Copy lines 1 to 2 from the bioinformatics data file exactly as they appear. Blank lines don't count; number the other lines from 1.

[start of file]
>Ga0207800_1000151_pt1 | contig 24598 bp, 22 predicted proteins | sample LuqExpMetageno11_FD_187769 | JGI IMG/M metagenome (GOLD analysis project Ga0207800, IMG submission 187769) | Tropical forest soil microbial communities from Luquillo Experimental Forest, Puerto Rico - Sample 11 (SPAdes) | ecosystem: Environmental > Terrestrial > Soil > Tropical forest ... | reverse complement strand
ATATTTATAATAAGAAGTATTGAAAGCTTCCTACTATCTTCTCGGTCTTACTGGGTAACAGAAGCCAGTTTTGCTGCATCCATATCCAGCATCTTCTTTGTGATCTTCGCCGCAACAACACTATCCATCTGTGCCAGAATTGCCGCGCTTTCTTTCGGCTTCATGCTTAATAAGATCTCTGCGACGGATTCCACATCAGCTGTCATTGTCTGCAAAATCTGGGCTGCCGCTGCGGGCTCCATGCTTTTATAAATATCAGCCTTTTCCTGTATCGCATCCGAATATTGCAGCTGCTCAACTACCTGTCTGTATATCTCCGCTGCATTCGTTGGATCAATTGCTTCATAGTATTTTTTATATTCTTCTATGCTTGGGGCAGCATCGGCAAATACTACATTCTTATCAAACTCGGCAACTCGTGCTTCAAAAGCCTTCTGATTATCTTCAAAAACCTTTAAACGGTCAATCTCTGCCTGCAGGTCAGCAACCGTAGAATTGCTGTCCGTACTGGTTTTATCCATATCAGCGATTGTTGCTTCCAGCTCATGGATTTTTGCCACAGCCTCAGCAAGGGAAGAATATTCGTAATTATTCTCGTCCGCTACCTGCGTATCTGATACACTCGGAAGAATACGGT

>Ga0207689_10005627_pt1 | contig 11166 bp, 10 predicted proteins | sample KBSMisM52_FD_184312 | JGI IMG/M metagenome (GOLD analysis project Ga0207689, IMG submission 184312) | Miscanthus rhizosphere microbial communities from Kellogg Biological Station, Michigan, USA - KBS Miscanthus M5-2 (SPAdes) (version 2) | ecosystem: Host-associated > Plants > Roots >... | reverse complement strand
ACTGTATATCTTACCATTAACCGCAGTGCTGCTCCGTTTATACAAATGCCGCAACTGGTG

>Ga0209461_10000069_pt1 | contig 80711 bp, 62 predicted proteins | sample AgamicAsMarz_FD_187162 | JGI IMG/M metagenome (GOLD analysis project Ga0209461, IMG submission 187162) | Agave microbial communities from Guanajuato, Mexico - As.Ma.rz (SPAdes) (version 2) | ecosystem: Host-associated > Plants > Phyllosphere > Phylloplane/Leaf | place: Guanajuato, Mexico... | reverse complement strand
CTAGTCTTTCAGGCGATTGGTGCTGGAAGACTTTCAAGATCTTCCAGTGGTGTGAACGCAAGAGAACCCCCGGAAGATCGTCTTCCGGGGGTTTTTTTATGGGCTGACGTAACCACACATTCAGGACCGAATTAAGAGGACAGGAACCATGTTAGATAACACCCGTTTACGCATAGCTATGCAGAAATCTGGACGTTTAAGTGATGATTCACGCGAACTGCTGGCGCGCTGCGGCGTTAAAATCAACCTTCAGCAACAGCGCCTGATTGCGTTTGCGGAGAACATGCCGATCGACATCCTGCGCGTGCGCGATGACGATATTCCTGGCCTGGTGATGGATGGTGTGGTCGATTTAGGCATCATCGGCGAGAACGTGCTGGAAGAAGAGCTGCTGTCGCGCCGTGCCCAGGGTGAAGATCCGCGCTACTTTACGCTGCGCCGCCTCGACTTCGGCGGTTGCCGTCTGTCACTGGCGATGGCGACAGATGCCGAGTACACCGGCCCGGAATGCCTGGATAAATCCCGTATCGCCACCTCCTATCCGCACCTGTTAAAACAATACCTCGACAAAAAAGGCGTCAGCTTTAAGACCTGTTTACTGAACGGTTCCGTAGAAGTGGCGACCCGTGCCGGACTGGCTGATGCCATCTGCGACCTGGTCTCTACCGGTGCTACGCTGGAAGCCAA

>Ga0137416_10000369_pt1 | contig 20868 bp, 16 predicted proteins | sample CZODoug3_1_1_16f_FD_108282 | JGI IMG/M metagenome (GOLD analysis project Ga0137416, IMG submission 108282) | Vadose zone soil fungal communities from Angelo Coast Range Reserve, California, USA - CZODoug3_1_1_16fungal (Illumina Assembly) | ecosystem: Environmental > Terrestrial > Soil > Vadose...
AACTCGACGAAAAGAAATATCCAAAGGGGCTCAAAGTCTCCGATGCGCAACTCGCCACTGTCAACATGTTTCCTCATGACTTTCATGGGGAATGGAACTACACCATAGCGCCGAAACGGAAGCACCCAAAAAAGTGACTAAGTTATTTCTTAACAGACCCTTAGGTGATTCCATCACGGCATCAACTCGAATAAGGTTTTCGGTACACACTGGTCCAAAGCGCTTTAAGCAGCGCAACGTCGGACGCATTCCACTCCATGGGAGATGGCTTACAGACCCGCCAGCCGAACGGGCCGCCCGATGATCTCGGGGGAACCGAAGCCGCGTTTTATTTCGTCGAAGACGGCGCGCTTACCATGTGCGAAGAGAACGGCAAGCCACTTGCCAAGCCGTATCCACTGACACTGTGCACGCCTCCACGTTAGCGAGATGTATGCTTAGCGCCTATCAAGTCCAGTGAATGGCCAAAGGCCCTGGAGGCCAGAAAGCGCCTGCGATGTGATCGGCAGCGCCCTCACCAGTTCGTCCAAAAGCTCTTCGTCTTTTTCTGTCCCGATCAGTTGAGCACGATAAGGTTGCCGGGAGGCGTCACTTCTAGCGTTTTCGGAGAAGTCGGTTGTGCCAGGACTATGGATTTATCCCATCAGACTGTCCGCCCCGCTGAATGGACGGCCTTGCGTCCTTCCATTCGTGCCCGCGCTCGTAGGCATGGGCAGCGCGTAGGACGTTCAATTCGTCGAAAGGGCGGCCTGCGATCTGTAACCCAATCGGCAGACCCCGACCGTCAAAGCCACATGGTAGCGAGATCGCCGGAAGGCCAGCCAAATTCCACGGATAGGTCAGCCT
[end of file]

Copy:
>Ga0207800_1000151_pt1 | contig 24598 bp, 22 predicted proteins | sample LuqExpMetageno11_FD_187769 | JGI IMG/M metagenome (GOLD analysis project Ga0207800, IMG submission 187769) | Tropical forest soil microbial communities from Luquillo Experimental Forest, Puerto Rico - Sample 11 (SPAdes) | ecosystem: Environmental > Terrestrial > Soil > Tropical forest ... | reverse complement strand
ATATTTATAATAAGAAGTATTGAAAGCTTCCTACTATCTTCTCGGTCTTACTGGGTAACAGAAGCCAGTTTTGCTGCATCCATATCCAGCATCTTCTTTGTGATCTTCGCCGCAACAACACTATCCATCTGTGCCAGAATTGCCGCGCTTTCTTTCGGCTTCATGCTTAATAAGATCTCTGCGACGGATTCCACATCAGCTGTCATTGTCTGCAAAATCTGGGCTGCCGCTGCGGGCTCCATGCTTTTATAAATATCAGCCTTTTCCTGTATCGCATCCGAATATTGCAGCTGCTCAACTACCTGTCTGTATATCTCCGCTGCATTCGTTGGATCAATTGCTTCATAGTATTTTTTATATTCTTCTATGCTTGGGGCAGCATCGGCAAATACTACATTCTTATCAAACTCGGCAACTCGTGCTTCAAAAGCCTTCTGATTATCTTCAAAAACCTTTAAACGGTCAATCTCTGCCTGCAGGTCAGCAACCGTAGAATTGCTGTCCGTACTGGTTTTATCCATATCAGCGATTGTTGCTTCCAGCTCATGGATTTTTGCCACAGCCTCAGCAAGGGAAGAATATTCGTAATTATTCTCGTCCGCTACCTGCGTATCTGATACACTCGGAAGAATACGGT